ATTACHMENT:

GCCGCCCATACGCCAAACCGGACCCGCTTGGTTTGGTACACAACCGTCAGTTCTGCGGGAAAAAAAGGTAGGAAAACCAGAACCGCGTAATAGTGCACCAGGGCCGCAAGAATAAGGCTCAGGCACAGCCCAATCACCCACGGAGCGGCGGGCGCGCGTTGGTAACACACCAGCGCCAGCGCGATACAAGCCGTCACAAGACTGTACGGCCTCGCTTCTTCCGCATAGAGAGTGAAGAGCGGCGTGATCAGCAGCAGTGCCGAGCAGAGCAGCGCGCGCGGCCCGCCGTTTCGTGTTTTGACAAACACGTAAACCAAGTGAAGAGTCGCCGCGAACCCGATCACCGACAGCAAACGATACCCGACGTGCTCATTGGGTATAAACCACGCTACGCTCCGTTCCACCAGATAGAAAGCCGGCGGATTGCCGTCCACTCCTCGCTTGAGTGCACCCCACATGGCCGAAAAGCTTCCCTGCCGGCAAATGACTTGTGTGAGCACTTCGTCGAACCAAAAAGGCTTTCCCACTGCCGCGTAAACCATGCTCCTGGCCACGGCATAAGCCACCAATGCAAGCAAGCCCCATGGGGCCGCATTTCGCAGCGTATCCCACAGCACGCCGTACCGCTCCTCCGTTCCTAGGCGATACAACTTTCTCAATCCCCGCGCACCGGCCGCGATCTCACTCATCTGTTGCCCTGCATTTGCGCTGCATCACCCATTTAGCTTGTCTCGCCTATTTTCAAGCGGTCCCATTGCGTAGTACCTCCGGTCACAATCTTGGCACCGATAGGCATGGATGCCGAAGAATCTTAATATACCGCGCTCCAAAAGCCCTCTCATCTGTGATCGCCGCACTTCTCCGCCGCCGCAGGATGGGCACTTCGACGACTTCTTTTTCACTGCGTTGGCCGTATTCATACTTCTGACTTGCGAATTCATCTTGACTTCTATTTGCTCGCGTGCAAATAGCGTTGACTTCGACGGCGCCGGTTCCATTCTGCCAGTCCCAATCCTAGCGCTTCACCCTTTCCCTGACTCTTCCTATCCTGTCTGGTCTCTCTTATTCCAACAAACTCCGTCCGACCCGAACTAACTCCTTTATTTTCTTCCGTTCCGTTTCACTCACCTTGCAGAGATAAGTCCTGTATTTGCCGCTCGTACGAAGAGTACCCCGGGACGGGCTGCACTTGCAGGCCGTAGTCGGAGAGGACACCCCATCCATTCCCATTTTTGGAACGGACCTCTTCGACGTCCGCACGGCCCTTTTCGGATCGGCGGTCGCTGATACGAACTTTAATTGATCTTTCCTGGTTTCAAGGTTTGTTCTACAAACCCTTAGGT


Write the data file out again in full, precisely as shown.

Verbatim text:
GCCGCCCATACGCCAAACCGGACCCGCTTGGTTTGGTACACAACCGTCAGTTCTGCGGGAAAAAAAGGTAGGAAAACCAGAACCGCGTAATAGTGCACCAGGGCCGCAAGAATAAGGCTCAGGCACAGCCCAATCACCCACGGAGCGGCGGGCGCGCGTTGGTAACACACCAGCGCCAGCGCGATACAAGCCGTCACAAGACTGTACGGCCTCGCTTCTTCCGCATAGAGAGTGAAGAGCGGCGTGATCAGCAGCAGTGCCGAGCAGAGCAGCGCGCGCGGCCCGCCGTTTCGTGTTTTGACAAACACGTAAACCAAGTGAAGAGTCGCCGCGAACCCGATCACCGACAGCAAACGATACCCGACGTGCTCATTGGGTATAAACCACGCTACGCTCCGTTCCACCAGATAGAAAGCCGGCGGATTGCCGTCCACTCCTCGCTTGAGTGCACCCCACATGGCCGAAAAGCTTCCCTGCCGGCAAATGACTTGTGTGAGCACTTCGTCGAACCAAAAAGGCTTTCCCACTGCCGCGTAAACCATGCTCCTGGCCACGGCATAAGCCACCAATGCAAGCAAGCCCCATGGGGCCGCATTTCGCAGCGTATCCCACAGCACGCCGTACCGCTCCTCCGTTCCTAGGCGATACAACTTTCTCAATCCCCGCGCACCGGCCGCGATCTCACTCATCTGTTGCCCTGCATTTGCGCTGCATCACCCATTTAGCTTGTCTCGCCTATTTTCAAGCGGTCCCATTGCGTAGTACCTCCGGTCACAATCTTGGCACCGATAGGCATGGATGCCGAAGAATCTTAATATACCGCGCTCCAAAAGCCCTCTCATCTGTGATCGCCGCACTTCTCCGCCGCCGCAGGATGGGCACTTCGACGACTTCTTTTTCACTGCGTTGGCCGTATTCATACTTCTGACTTGCGAATTCATCTTGACTTCTATTTGCTCGCGTGCAAATAGCGTTGACTTCGACGGCGCCGGTTCCATTCTGCCAGTCCCAATCCTAGCGCTTCACCCTTTCCCTGACTCTTCCTATCCTGTCTGGTCTCTCTTATTCCAACAAACTCCGTCCGACCCGAACTAACTCCTTTATTTTCTTCCGTTCCGTTTCACTCACCTTGCAGAGATAAGTCCTGTATTTGCCGCTCGTACGAAGAGTACCCCGGGACGGGCTGCACTTGCAGGCCGTAGTCGGAGAGGACACCCCATCCATTCCCATTTTTGGAACGGACCTCTTCGACGTCCGCACGGCCCTTTTCGGATCGGCGGTCGCTGATACGAACTTTAATTGATCTTTCCTGGTTTCAAGGTTTGTTCTACAAACCCTTAGGT